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Two in three Central West voters have rejected an Indigenous Voice to Parliament

October 14, 2023

Yes volunteers at Orange Public School on October 14, 2023. Despite polls pointing to a loss, volunteers remained hopeful throughout the day. Copyright: Orange News Examiner.

By Peter Holmes


The referendum on an Indigenous Voice to Parliament has failed to garner the required votes around Australia, and it will not be enshrined in the Australian Constitution.


At 7:24pm the ABC's election analyst Antony Green made the prediction that the referendum would not succeed.


In the NSW Central West electorate of Calare, there are around 123,000 enrolled voters.

Calare covers an area from Lithgow in the east to Eugowra in the west, Wellington and Mid-Western Regional Councils in the north to Blayney Shire Council and Oberon Council in the south.


The main cities and towns include Bathurst, Blayney, Canowindra, Eugowra, Gulgong, Kandos, Lithgow, Molong, Oberon, Orange, Mudgee, Portland, Rylstone, Wallerawang and Yeoval.


With nearly half of the vote counted, the people of Calare have resoundingly rejected the idea of acknowledging Aboriginal and Torres Strait Islander people in the Australian Constitution, and allowing them to have a Voice to Parliament.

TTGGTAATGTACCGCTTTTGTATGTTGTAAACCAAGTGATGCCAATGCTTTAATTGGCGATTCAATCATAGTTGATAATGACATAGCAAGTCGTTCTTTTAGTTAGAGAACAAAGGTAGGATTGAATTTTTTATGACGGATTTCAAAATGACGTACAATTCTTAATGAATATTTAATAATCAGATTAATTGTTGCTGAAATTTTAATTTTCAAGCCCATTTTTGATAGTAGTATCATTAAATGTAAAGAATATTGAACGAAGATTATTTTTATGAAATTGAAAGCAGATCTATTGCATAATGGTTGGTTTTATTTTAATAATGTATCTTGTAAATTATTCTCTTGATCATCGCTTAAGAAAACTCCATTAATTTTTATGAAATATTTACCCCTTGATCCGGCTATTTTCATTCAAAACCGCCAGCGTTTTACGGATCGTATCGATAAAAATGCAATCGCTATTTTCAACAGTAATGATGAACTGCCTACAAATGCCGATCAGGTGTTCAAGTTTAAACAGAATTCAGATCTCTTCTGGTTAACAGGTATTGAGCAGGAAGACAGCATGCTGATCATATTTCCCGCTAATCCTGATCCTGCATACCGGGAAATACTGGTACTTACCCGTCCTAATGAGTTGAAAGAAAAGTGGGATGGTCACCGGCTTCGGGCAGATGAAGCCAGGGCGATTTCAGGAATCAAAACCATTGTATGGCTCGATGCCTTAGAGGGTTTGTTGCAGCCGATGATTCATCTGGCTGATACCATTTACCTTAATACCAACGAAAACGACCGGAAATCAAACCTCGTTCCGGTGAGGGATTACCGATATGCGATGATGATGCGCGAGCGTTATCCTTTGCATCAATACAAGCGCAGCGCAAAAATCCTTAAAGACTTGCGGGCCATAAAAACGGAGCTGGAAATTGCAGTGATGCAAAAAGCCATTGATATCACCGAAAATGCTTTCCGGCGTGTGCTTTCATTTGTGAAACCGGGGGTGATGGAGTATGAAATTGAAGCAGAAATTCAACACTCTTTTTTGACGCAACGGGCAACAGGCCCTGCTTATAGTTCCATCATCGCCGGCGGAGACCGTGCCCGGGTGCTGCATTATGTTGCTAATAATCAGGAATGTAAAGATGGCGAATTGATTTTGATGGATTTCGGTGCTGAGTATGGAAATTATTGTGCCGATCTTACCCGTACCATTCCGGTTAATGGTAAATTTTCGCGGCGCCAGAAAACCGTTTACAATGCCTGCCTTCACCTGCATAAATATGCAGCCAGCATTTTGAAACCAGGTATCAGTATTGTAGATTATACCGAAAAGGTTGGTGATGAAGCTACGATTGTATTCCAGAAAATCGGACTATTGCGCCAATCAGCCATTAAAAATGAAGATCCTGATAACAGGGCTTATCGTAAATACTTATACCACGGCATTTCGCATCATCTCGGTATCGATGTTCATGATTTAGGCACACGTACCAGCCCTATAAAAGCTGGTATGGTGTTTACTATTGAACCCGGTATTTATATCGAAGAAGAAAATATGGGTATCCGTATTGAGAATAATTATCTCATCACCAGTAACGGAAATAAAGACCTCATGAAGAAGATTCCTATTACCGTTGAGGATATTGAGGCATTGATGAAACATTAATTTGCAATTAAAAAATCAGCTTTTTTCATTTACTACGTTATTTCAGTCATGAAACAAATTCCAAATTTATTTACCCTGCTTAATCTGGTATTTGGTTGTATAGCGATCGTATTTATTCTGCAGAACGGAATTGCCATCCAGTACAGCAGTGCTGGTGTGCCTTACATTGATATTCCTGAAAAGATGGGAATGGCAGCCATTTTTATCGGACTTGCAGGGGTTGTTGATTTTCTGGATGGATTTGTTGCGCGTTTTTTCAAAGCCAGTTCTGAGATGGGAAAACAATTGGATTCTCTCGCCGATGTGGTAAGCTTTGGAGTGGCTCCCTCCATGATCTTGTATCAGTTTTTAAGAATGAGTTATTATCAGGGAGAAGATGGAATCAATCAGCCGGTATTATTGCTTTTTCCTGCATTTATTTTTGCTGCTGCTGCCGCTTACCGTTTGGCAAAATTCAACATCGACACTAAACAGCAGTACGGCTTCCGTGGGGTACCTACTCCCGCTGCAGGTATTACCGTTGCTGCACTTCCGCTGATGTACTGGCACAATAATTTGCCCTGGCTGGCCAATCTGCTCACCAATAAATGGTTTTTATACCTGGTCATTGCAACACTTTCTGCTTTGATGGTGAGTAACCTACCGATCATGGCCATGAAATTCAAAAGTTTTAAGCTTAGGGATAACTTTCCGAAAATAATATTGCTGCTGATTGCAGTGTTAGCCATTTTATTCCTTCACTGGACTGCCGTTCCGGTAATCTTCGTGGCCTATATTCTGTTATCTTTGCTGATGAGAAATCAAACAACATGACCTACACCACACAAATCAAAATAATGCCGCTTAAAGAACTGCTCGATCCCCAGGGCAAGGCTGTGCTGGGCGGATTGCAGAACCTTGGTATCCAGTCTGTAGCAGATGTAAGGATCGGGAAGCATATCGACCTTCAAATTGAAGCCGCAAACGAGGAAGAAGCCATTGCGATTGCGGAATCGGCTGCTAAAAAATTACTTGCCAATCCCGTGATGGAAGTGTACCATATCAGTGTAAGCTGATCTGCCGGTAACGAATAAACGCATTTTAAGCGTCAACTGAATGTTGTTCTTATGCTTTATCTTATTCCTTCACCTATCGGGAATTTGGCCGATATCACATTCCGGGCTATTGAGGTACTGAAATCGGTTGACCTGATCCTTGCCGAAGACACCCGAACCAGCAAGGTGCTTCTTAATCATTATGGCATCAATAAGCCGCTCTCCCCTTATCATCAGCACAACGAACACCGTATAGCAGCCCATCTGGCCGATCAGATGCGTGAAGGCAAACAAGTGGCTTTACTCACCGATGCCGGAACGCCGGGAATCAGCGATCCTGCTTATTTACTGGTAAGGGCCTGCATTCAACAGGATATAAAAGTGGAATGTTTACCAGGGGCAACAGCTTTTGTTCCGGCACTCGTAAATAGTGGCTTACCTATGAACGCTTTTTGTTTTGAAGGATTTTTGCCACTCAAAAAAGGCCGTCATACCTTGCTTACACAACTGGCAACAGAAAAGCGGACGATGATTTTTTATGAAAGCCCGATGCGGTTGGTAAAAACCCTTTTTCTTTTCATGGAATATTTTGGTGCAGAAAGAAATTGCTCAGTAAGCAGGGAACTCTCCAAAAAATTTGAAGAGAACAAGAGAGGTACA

With around 50,000 Calare votes counted, the Yes vote was at about 32 percent and the No vote at 68 percent.

Leading No campaigner Lidia Thorpe said on ABC TV the country needed a Treaty first. She described the referendum as "a bad idea in the first place".


At 8:30pm the national vote was 43 percent Yes and 57 percent No.


Orange deputy mayor Gerald Power told The Orange News Examiner on Saturday night that it was a "disappointing" result.


"Australia has spoken," he said.


He said he had hoped that recognition of First Nations people in the Australian Constitution would have occurred in his lifetime, for himself and his ancestors.

"We won't give up," he said. "We are resilient and we will continue to move forward. That's what we've always done, since 1788. I think democracy is a beautiful thing, it's what this nation is made of, and that's where we are at.

"The No campaign said this would divide us, but we want Australians to be together. The people in Calare voted No on the information they have received, and we must all respect that."


Power said that "at NAIDOC next week we will celebrate our culture here in Orange. I'm excited about that, this is where us mob and everyone else can come together, thousands of us, and march down the street.


"We have not received recognition and been given a voice in the Australian Constitution, but we will continue to move forward."


You can see Calare results here and the national vote here.


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